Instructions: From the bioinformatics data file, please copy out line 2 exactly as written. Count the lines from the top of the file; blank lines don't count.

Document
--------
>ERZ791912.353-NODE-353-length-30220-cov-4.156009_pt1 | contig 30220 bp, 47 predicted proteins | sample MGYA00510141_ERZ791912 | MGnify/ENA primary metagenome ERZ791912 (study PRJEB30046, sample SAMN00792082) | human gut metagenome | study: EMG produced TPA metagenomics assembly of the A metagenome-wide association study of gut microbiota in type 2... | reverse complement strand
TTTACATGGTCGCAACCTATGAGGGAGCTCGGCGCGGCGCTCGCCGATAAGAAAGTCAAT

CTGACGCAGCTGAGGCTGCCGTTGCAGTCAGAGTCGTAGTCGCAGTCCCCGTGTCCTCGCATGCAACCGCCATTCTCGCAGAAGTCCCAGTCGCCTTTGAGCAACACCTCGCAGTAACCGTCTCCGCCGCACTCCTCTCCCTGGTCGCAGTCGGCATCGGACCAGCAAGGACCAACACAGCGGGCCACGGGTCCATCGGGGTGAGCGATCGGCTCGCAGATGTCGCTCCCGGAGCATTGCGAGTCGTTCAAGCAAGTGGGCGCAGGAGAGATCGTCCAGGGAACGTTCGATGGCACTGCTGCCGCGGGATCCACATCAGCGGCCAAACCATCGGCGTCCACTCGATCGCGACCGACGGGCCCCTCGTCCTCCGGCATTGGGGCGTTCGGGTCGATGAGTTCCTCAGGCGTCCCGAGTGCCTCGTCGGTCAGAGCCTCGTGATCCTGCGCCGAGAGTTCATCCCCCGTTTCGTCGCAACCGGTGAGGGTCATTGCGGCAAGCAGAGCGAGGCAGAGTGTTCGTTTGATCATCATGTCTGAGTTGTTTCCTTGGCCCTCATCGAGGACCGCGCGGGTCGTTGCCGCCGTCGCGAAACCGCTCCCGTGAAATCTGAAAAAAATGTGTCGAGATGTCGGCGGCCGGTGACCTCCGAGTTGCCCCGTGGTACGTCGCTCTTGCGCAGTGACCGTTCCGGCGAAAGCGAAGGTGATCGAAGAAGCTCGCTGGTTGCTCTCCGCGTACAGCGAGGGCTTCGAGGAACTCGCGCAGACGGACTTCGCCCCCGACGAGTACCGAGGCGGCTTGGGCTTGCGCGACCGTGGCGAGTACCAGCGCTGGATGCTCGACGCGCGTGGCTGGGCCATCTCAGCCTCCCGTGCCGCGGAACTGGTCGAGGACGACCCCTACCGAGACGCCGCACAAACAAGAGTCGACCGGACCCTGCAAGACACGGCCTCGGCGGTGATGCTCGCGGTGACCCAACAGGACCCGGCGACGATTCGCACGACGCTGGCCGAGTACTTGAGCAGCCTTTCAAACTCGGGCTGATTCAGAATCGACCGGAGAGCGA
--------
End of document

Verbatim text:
TTTACATGGTCGCAACCTATGAGGGAGCTCGGCGCGGCGCTCGCCGATAAGAAAGTCAAT